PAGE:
By the way, I’ve noticed the press is very quick to jump on certain types of research; those touting the benefits of breastfeeding seem very popular. If you can stand another med school vignette of mine…after 3 years of medical school, we were awarded a B.Sc in the Basic Medical Sciences. One of the requirements to receive this honor was to deliver an undergraduate thesis on a subject of our choosing. A very good friend of mine did an interesting research project on the epidemiology of bronchiolitis (an infantile respiratory infection most often caused by RSV). Under the tutelage of her proctor, a pediatric pulmonologist, she interviewed a large number of families, half of whose babies were hospitalized for bronchiolitis and half whose babies attended a community clinic for other reasons, and took sputum samples from them all for virological analysis. She found quite a few factors associated with babies getting bronchiolitis – IIRC, the most prominent of them being a family history of wheezing/asthma and how many people shared a room with the baby. Among the associations was that there were fewer breastfed babies among those who were hospitalized for bronchiolitis. (Keep in mind this was an undergraduate thesis; it was not reveiwed by anyone but her proctor and never published). Somehow, the national press got wind of her study.

Wanna guess which of these facts were later published in ‘Scientific’ Yediot Aharonot?


4 Responses

  1. Good point. The press is generally quick to jump on hot button science issues, but they are slow to correct their knee jerk articles when the study turns out to be a dud.

    It’s important for scientists and doctors to write letters to the editors and insist that poor science articles are updated and corrected.

    I’ve learned that science news usually ignores the limitations of a study and touts the headlines. I fall victim to that too, since I’m not a professional, but I will happily update my posts when better information comes in.


  2. This is so true. The media specializes in sensationalism not accuracy.

    As a journalist I’ve worked with two kinds of editors: those terrified of controversy and those in love with it. Walking a line between the two is not easy.

    The problem is that advertising plays a bigger role in reporting than it should. You have those companies that relish ANY kind of attention no matter how negative. Then you have companies that are very scared of it.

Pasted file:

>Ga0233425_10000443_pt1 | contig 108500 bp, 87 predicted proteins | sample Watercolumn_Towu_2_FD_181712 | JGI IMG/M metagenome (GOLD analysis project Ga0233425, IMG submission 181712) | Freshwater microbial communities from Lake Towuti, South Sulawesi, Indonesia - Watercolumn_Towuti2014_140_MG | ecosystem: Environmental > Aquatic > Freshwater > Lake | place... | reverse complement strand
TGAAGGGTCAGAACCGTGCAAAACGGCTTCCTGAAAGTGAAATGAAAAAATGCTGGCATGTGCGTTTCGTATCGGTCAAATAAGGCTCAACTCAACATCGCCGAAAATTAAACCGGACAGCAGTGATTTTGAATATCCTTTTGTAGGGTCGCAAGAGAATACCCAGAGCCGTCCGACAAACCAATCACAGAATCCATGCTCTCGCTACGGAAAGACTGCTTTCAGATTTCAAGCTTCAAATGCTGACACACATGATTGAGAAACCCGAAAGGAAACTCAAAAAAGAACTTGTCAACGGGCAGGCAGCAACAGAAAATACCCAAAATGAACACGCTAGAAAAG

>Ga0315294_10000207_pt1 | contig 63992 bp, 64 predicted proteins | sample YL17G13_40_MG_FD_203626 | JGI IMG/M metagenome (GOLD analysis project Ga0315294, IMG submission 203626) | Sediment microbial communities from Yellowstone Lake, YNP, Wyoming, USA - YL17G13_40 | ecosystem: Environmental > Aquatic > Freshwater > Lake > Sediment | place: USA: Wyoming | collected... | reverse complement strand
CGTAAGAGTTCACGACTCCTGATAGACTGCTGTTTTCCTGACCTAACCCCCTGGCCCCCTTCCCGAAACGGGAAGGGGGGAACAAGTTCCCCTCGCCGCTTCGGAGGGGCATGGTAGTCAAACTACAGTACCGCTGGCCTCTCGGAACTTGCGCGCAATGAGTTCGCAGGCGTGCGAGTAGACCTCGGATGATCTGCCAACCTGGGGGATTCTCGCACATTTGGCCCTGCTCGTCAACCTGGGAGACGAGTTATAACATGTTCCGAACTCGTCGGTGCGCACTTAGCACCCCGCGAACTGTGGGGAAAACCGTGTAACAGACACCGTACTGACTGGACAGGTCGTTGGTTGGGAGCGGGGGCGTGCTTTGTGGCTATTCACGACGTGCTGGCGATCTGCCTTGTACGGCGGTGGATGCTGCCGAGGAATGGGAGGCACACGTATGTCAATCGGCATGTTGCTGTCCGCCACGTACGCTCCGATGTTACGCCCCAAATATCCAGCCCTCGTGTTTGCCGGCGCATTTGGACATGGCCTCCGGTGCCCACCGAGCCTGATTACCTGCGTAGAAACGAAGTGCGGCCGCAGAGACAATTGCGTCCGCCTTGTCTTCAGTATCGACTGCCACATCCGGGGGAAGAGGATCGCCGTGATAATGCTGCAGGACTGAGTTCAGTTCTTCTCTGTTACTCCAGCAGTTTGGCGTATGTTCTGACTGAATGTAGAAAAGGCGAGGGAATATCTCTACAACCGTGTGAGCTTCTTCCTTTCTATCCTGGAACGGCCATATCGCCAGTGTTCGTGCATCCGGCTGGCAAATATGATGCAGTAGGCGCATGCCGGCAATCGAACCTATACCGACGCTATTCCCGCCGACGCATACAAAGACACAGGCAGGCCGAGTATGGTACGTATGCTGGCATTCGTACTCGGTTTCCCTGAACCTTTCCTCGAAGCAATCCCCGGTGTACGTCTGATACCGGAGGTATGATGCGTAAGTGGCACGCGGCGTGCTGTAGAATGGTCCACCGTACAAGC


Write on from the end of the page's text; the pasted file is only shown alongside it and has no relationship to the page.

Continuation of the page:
The problem is that the general public at large is probably smarter than the advertisers or editors but the media doesn’t trust them. So they basically play to the lowest ends of the spectrum on either side leaving the sane middle to try and get at at the actual truth.

    Unfortunately finding that truth is not at all easy.

  3. I first became familiar with factoid reality when I was pregnant. 37 year-olds get plied with a lot of scary things about their health and the health of the baby, because they waited soooo long to have children (I really think a lot of it is more social control).

    Take Down syndrome, the message is your risk of a DS baby goes up dramatically after the age of 35. Well, yes, but the incidence is still less than 1%. A little closer reading of the studies shows that 80% of Down syndrome children are born to women under 35, but that’s never a headline.

  4. I used to teach a research methods class for psych majors at a local university. Most of the course was focused on study design, but I also gave an assignment where every week 2 or 3 students would have to find a recent newspaper article reporting on a scientific study, track down the original research (if possible), and give a brief presentation summarizing both and then the class would have a discussion where we would critically analyze both the actual research and the reporting of that research.

    I occasionally get emails from former students telling me that was the single most valuable assignment they ever completed in university. It was often really eye opening, just how misleading the reporting could be. My favourite was the ‘study’ that turned out to actually be a promotional press release from some sort of plastic surgery organization, but was reported on as though it was an actual scientific study.